Tauranga was the warmest city in the country last month, experiencing its second hottest December since records began in 1913.
The average temperature in Tauranga for December was a balmy 19.4C, which is 1.4C higher than normal, Niwa National Climate Centre figures show.
Te Puke had an average temperature of 18.4C, its the fourth hottest December since 1973.
"Over the whole month it was unusually warm. That was the case for a lot of people in the country," climate scientist Andrew Tait said.
Of the six main centres, Auckland was a close second with an average temperature of 19.3C and Dunedin was the coldest at 15.1C, although this was still "well above" normal.
"It's always a battle between Auckland and Tauranga who will get the warmest month. It was very close this time as well," Mr Tait said.
And if you found yourself kicking off the bedcovers a couple of days after Christmas it's hardly surprising. On December 27 the extreme minimum temperature, which is taken at around 6am, was 20.1C, the second warmest low ever recorded in Tauranga during December.
"It was significantly a very warm, even uncomfortable, night for people," Mr Tait said.
The above average temperatures, experienced throughout New Zealand, particularly the North Island, were caused by more frequent northerly and northwest winds than usual.
Nationwide the average temperature for December was 16.7C.
However, sunshine hours for the month were below normal, with Tauranga the third sunniest of the six main centres, behind Christchurch and Wellington.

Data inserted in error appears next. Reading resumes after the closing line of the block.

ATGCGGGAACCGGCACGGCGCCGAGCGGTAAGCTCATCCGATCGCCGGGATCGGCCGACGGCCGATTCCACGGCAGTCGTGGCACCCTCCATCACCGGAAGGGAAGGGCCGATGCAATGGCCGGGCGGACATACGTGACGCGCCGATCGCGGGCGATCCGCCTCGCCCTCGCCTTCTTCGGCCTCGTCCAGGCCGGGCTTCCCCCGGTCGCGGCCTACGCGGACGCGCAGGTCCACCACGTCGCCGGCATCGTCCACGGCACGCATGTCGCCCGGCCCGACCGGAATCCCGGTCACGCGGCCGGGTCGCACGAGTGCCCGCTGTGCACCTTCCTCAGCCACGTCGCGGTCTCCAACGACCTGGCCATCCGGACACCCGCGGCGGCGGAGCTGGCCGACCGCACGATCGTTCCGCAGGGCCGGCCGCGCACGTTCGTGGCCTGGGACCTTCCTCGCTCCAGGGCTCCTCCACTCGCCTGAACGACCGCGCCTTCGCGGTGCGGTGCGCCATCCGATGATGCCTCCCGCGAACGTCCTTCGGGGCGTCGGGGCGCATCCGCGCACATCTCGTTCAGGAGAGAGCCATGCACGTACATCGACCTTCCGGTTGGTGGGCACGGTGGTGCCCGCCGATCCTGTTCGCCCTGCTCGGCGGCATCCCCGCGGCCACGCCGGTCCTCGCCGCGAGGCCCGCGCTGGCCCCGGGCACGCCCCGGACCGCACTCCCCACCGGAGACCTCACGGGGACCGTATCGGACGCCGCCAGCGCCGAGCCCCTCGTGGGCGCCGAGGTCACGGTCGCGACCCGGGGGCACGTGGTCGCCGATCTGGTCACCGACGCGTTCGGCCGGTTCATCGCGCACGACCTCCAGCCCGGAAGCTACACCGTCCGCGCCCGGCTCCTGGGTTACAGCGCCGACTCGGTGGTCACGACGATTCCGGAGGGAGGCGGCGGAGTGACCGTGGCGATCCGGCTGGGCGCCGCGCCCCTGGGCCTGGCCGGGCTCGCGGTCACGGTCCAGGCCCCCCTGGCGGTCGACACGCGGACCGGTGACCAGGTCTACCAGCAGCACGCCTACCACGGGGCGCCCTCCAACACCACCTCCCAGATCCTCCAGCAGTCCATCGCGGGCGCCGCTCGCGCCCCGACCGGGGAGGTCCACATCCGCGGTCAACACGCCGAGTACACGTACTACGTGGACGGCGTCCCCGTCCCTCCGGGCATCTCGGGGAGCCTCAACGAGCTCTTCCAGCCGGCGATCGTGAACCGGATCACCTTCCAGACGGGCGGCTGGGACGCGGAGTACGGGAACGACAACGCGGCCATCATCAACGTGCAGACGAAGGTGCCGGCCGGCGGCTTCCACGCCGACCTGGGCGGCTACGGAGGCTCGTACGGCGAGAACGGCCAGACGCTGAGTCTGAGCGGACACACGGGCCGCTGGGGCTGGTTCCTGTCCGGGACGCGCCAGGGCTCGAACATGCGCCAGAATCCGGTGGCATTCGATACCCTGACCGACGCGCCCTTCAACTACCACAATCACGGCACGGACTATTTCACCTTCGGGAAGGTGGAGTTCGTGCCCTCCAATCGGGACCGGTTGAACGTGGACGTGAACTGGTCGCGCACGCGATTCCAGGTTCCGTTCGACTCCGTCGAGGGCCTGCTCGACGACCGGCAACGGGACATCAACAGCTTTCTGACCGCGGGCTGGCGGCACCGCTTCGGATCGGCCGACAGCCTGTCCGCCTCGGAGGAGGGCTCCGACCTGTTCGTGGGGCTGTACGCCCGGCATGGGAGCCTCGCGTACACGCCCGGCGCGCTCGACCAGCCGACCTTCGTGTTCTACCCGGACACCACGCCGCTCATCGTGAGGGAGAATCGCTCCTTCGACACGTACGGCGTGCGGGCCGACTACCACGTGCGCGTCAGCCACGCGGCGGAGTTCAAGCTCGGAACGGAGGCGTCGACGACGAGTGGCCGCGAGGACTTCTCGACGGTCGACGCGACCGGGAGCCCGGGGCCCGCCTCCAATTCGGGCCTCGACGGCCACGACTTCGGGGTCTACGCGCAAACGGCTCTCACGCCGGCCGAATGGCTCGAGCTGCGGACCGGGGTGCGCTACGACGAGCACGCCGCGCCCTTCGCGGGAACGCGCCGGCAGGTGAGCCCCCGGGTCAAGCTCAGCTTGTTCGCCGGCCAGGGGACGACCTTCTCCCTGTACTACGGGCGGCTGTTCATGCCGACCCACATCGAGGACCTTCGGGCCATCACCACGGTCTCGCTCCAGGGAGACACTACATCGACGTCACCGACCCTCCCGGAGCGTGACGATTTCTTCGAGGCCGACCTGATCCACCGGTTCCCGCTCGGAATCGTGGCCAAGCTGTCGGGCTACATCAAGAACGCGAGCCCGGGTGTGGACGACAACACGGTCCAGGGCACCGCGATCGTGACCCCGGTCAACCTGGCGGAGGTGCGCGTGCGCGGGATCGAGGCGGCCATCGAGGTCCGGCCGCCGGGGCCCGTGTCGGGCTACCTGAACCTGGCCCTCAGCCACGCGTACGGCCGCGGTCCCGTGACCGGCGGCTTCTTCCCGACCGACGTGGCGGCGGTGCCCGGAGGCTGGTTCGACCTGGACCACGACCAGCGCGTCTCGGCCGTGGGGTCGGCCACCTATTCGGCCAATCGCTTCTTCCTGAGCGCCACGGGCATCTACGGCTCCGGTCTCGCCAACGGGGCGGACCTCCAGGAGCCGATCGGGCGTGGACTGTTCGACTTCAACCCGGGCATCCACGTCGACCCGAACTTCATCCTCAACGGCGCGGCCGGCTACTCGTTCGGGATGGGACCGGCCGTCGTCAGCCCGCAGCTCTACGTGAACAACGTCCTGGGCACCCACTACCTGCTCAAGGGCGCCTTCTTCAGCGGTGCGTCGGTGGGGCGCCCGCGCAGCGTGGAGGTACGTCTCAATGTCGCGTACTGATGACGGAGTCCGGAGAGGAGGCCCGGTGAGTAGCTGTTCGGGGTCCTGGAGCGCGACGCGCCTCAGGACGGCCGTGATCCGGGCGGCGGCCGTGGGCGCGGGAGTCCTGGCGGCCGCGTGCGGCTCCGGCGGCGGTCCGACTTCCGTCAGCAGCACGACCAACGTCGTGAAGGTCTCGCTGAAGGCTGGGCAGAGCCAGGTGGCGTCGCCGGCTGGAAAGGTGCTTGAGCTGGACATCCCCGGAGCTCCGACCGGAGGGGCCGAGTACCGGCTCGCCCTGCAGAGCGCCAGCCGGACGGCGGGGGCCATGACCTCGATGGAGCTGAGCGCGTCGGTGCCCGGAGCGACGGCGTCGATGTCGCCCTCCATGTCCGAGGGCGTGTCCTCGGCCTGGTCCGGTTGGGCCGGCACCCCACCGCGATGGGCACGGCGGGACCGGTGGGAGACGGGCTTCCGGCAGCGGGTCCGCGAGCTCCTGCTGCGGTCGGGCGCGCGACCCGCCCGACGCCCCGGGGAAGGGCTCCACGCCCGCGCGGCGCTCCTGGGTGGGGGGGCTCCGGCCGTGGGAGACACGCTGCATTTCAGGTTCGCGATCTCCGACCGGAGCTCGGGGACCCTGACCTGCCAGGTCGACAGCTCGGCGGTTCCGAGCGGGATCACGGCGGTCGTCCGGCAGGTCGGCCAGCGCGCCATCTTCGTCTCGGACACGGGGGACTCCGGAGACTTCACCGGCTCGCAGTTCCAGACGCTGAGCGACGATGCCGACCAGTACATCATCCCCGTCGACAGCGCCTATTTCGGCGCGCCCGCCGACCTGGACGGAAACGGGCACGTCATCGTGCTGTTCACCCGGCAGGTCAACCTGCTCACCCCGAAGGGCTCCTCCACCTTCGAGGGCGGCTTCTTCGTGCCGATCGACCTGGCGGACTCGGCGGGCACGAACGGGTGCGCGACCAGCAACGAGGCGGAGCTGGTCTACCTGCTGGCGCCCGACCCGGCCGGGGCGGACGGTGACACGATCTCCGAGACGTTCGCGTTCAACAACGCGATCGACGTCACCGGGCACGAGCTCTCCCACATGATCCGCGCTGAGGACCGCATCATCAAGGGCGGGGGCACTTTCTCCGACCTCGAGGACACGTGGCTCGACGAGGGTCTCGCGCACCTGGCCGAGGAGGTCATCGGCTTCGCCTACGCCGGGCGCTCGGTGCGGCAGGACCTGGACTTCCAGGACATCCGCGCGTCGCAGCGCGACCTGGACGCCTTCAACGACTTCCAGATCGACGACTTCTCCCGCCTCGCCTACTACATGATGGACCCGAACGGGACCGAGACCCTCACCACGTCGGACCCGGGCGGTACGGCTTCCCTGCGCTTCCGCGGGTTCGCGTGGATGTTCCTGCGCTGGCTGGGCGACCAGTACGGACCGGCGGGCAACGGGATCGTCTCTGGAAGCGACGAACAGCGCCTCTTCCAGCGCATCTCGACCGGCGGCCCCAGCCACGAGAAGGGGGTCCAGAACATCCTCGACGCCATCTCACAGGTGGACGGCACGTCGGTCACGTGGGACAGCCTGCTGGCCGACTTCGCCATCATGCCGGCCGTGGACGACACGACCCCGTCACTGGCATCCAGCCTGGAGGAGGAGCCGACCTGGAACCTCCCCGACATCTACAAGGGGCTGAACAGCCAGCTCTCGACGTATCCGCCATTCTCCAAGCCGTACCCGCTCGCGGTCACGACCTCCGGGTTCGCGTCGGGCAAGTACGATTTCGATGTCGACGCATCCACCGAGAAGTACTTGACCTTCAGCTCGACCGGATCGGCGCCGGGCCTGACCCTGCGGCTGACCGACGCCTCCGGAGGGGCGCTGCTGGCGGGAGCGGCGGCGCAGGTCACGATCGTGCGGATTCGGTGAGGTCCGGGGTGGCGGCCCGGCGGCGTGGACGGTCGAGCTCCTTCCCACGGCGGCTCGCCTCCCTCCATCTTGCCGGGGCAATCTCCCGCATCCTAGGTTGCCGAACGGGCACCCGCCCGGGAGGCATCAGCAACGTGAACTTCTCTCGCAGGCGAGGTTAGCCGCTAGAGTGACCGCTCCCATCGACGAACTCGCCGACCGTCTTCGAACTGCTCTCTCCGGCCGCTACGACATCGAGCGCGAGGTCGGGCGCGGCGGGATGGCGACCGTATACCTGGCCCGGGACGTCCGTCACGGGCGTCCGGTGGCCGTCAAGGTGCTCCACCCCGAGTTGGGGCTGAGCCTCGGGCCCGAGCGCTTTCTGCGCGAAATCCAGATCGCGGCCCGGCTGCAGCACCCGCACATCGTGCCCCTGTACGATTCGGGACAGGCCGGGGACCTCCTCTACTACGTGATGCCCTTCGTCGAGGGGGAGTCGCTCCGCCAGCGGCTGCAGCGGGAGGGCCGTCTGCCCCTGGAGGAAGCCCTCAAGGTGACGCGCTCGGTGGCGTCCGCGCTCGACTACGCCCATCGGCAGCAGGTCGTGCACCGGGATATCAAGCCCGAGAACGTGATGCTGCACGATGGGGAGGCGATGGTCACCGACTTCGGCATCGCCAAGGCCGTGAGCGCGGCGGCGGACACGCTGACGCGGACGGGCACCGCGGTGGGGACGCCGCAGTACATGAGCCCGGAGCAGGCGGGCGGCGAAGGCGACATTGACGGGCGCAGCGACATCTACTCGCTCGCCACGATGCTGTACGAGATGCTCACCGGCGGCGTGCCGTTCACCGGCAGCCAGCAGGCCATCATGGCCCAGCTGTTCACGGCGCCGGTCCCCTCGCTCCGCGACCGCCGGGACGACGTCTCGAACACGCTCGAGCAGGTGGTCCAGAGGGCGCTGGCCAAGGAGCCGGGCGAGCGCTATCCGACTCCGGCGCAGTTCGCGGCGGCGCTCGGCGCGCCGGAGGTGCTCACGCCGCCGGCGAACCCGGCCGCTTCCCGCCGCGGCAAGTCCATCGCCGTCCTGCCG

Tauranga rainfall was "near normal" for December, a welcome start to the summer in comparison to the previous December, which was the fourth wettest on record.
At the end of December 2012 soils were much drier than usual in the Bay of Plenty, Mr Tait said.
But, despite the unseasonably warm weather, there has not been a drain on water resources.
Tauranga City Council does not have any water restrictions in place at the moment and consumption is still well within its capacity to supply, communication adviser Meagan Holmes said.
"This is monitored and assessed on a regular basis during summer," she said.
"Since the introduction of universal water metering in Tauranga in 2002 and the dramatic change in water use behaviour, no summer water restrictions have been needed to meet the water requirements of the community since then," she added.
The rural fire risk for the Western Bay of Plenty is "very high to extreme", which is "about standard" for this time of year, said Barry Low, principal rural fire officer for Western Bay Moana Rural Fire Authority.
"If you do start a fire it will move very fast and spread very quickly," he cautioned.
Permits were required for all outside fires in rural areas until the end of April. He reminded people that those who lit fires in rural areas that got out of control could be liable for the costs of extinguishing them.